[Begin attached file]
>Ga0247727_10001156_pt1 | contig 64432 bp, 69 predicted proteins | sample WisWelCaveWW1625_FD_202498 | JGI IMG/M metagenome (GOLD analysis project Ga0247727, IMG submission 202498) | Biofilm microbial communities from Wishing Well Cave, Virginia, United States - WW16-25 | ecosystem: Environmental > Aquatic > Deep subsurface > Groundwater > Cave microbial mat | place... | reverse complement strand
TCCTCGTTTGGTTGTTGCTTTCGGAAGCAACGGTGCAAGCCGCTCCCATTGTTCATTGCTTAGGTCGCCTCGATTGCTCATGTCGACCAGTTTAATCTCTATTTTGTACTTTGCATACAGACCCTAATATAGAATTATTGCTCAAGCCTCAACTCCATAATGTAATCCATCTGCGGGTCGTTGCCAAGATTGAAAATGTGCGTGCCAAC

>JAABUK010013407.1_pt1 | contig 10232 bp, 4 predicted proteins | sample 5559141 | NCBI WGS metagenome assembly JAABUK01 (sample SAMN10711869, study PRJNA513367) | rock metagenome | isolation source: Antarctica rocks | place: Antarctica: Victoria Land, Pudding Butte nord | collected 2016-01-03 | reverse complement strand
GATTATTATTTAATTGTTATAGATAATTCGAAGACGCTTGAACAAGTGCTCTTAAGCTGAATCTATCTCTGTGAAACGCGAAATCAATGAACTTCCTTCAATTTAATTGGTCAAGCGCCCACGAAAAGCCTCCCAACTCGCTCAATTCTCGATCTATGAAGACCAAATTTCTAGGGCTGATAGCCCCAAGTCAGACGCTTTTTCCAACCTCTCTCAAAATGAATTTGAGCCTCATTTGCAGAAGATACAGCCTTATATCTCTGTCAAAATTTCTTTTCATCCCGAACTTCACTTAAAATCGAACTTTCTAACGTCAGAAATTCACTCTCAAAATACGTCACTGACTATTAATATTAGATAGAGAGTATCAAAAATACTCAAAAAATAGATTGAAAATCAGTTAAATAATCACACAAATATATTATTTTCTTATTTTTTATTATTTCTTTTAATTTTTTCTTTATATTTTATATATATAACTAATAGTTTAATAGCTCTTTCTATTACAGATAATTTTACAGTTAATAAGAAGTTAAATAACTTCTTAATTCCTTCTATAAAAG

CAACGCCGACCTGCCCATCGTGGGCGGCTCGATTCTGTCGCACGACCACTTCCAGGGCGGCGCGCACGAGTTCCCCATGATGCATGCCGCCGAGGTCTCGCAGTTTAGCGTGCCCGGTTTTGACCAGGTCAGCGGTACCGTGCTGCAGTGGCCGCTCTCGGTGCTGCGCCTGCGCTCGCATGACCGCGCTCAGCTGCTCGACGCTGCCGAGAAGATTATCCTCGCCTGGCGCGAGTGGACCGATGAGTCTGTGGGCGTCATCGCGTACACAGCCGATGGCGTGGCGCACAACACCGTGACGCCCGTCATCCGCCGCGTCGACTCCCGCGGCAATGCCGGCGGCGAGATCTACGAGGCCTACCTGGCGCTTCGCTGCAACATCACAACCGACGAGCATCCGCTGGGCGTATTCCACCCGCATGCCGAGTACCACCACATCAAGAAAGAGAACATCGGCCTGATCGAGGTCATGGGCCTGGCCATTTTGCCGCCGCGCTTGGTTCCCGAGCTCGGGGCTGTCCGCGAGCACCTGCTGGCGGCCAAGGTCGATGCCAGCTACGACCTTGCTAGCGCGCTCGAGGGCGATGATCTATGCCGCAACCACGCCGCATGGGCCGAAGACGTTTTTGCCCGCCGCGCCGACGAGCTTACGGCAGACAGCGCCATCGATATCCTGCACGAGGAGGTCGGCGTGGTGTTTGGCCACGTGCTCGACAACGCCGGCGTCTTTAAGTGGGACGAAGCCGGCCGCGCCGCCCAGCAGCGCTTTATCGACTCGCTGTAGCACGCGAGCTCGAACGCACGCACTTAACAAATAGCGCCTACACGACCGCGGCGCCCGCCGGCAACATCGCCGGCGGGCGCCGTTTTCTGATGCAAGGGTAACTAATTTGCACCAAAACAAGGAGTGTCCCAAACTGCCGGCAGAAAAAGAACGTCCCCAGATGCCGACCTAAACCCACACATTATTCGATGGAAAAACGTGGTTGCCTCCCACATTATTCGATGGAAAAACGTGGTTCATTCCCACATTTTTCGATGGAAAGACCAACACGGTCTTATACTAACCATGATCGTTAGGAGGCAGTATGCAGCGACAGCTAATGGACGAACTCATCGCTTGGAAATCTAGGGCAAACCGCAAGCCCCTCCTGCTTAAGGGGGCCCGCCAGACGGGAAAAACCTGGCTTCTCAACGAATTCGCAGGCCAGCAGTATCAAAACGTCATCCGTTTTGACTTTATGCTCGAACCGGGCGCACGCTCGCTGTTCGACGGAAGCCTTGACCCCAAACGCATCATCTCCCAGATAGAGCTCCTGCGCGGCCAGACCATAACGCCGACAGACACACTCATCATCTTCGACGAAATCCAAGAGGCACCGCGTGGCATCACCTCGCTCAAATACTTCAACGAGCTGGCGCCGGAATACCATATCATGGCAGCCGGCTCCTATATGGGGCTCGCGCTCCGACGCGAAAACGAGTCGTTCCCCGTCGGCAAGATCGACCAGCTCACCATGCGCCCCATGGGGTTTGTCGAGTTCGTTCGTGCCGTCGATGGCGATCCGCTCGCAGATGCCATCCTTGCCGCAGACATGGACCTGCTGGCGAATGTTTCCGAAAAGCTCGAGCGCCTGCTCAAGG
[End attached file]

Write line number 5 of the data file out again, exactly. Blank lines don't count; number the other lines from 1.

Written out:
CAACGCCGACCTGCCCATCGTGGGCGGCTCGATTCTGTCGCACGACCACTTCCAGGGCGGCGCGCACGAGTTCCCCATGATGCATGCCGCCGAGGTCTCGCAGTTTAGCGTGCCCGGTTTTGACCAGGTCAGCGGTACCGTGCTGCAGTGGCCGCTCTCGGTGCTGCGCCTGCGCTCGCATGACCGCGCTCAGCTGCTCGACGCTGCCGAGAAGATTATCCTCGCCTGGCGCGAGTGGACCGATGAGTCTGTGGGCGTCATCGCGTACACAGCCGATGGCGTGGCGCACAACACCGTGACGCCCGTCATCCGCCGCGTCGACTCCCGCGGCAATGCCGGCGGCGAGATCTACGAGGCCTACCTGGCGCTTCGCTGCAACATCACAACCGACGAGCATCCGCTGGGCGTATTCCACCCGCATGCCGAGTACCACCACATCAAGAAAGAGAACATCGGCCTGATCGAGGTCATGGGCCTGGCCATTTTGCCGCCGCGCTTGGTTCCCGAGCTCGGGGCTGTCCGCGAGCACCTGCTGGCGGCCAAGGTCGATGCCAGCTACGACCTTGCTAGCGCGCTCGAGGGCGATGATCTATGCCGCAACCACGCCGCATGGGCCGAAGACGTTTTTGCCCGCCGCGCCGACGAGCTTACGGCAGACAGCGCCATCGATATCCTGCACGAGGAGGTCGGCGTGGTGTTTGGCCACGTGCTCGACAACGCCGGCGTCTTTAAGTGGGACGAAGCCGGCCGCGCCGCCCAGCAGCGCTTTATCGACTCGCTGTAGCACGCGAGCTCGAACGCACGCACTTAACAAATAGCGCCTACACGACCGCGGCGCCCGCCGGCAACATCGCCGGCGGGCGCCGTTTTCTGATGCAAGGGTAACTAATTTGCACCAAAACAAGGAGTGTCCCAAACTGCCGGCAGAAAAAGAACGTCCCCAGATGCCGACCTAAACCCACACATTATTCGATGGAAAAACGTGGTTGCCTCCCACATTATTCGATGGAAAAACGTGGTTCATTCCCACATTTTTCGATGGAAAGACCAACACGGTCTTATACTAACCATGATCGTTAGGAGGCAGTATGCAGCGACAGCTAATGGACGAACTCATCGCTTGGAAATCTAGGGCAAACCGCAAGCCCCTCCTGCTTAAGGGGGCCCGCCAGACGGGAAAAACCTGGCTTCTCAACGAATTCGCAGGCCAGCAGTATCAAAACGTCATCCGTTTTGACTTTATGCTCGAACCGGGCGCACGCTCGCTGTTCGACGGAAGCCTTGACCCCAAACGCATCATCTCCCAGATAGAGCTCCTGCGCGGCCAGACCATAACGCCGACAGACACACTCATCATCTTCGACGAAATCCAAGAGGCACCGCGTGGCATCACCTCGCTCAAATACTTCAACGAGCTGGCGCCGGAATACCATATCATGGCAGCCGGCTCCTATATGGGGCTCGCGCTCCGACGCGAAAACGAGTCGTTCCCCGTCGGCAAGATCGACCAGCTCACCATGCGCCCCATGGGGTTTGTCGAGTTCGTTCGTGCCGTCGATGGCGATCCGCTCGCAGATGCCATCCTTGCCGCAGACATGGACCTGCTGGCGAATGTTTCCGAAAAGCTCGAGCGCCTGCTCAAGG